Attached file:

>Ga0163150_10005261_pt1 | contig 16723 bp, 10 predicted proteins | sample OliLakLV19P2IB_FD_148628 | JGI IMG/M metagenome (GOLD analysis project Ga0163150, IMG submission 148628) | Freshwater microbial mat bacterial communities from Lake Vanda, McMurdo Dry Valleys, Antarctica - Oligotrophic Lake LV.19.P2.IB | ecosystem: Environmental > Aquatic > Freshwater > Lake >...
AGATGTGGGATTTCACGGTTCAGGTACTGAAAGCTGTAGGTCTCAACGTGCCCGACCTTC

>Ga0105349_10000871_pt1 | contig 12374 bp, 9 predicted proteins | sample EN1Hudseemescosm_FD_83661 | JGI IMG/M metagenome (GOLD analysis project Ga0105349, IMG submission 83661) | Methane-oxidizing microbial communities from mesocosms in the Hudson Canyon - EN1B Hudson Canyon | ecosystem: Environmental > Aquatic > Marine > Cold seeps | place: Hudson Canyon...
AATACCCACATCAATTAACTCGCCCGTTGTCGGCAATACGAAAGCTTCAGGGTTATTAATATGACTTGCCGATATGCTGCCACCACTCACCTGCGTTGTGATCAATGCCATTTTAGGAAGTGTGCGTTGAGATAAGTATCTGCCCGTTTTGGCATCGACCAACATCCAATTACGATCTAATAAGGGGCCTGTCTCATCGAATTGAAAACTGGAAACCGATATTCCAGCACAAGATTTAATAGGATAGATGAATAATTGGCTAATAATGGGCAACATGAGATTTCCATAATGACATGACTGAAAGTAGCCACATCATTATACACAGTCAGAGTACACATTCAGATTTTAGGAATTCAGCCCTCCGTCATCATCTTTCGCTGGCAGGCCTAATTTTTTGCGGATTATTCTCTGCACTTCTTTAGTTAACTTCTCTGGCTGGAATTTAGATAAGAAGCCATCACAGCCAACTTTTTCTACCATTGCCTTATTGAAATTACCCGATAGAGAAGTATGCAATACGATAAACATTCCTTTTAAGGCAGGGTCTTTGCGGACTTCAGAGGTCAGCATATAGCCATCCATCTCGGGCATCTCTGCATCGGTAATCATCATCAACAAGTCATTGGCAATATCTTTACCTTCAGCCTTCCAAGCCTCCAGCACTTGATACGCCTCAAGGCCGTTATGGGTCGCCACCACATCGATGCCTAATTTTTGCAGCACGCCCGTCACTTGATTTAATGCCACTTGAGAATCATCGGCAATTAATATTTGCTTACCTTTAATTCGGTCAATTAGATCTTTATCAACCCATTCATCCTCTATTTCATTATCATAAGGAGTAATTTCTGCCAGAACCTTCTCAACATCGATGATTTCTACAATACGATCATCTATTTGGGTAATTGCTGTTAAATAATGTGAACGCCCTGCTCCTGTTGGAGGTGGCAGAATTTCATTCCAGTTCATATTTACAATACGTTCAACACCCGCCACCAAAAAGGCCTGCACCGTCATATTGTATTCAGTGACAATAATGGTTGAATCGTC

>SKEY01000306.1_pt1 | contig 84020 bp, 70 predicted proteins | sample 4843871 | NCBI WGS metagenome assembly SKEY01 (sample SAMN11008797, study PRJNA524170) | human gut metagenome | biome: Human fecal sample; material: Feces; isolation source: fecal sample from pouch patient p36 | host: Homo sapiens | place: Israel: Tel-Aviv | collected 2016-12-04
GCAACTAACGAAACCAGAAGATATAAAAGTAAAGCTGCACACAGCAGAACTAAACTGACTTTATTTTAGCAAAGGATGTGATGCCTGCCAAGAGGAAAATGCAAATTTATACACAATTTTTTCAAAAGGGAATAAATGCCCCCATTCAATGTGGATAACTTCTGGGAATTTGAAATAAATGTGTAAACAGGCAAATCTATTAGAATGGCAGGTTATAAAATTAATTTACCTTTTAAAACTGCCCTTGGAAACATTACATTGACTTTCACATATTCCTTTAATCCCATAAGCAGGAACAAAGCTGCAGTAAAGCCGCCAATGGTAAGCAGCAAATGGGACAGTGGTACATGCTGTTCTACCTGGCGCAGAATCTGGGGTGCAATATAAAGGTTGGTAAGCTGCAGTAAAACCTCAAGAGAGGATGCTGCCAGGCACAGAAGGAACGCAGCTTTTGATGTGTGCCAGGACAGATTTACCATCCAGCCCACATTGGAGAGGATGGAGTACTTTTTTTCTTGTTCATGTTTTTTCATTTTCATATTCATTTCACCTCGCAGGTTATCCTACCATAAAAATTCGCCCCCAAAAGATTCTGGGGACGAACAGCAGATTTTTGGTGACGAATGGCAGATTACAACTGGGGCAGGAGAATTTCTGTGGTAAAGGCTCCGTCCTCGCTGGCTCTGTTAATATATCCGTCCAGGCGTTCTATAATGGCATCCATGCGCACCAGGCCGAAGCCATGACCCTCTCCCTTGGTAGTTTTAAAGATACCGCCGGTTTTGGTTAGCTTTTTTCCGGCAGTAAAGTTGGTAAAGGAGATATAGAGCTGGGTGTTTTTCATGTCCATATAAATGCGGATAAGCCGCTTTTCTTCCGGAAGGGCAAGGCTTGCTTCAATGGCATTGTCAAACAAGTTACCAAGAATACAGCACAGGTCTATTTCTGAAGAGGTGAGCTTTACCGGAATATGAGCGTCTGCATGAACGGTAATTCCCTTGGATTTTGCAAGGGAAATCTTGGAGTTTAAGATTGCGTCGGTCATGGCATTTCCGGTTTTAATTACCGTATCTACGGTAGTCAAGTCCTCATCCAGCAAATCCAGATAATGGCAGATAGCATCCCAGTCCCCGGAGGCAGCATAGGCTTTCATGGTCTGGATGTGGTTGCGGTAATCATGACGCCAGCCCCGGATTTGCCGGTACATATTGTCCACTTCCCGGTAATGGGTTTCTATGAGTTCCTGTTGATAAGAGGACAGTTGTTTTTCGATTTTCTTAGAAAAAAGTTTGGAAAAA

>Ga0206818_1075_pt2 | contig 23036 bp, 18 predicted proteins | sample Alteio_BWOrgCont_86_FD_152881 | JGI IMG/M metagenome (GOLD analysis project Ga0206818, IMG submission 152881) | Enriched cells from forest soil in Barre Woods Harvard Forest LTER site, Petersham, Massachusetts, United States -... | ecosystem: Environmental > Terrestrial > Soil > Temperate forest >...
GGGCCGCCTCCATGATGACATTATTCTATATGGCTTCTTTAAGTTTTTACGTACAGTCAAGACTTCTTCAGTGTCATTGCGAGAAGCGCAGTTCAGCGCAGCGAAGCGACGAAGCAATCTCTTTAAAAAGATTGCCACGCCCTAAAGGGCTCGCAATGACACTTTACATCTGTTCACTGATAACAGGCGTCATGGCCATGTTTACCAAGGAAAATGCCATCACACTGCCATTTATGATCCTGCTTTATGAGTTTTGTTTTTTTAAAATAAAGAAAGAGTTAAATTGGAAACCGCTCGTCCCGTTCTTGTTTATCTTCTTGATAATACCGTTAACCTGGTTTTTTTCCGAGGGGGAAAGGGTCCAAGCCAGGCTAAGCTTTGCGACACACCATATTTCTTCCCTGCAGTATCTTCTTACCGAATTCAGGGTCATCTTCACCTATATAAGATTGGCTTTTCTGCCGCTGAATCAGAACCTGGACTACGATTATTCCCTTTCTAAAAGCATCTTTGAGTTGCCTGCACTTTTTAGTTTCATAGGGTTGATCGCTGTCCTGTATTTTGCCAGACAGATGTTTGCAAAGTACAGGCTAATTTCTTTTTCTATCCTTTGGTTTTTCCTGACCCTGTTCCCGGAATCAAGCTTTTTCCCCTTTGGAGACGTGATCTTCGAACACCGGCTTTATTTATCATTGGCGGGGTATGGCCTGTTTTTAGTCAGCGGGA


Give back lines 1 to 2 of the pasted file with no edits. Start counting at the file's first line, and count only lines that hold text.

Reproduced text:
>Ga0163150_10005261_pt1 | contig 16723 bp, 10 predicted proteins | sample OliLakLV19P2IB_FD_148628 | JGI IMG/M metagenome (GOLD analysis project Ga0163150, IMG submission 148628) | Freshwater microbial mat bacterial communities from Lake Vanda, McMurdo Dry Valleys, Antarctica - Oligotrophic Lake LV.19.P2.IB | ecosystem: Environmental > Aquatic > Freshwater > Lake >...
AGATGTGGGATTTCACGGTTCAGGTACTGAAAGCTGTAGGTCTCAACGTGCCCGACCTTC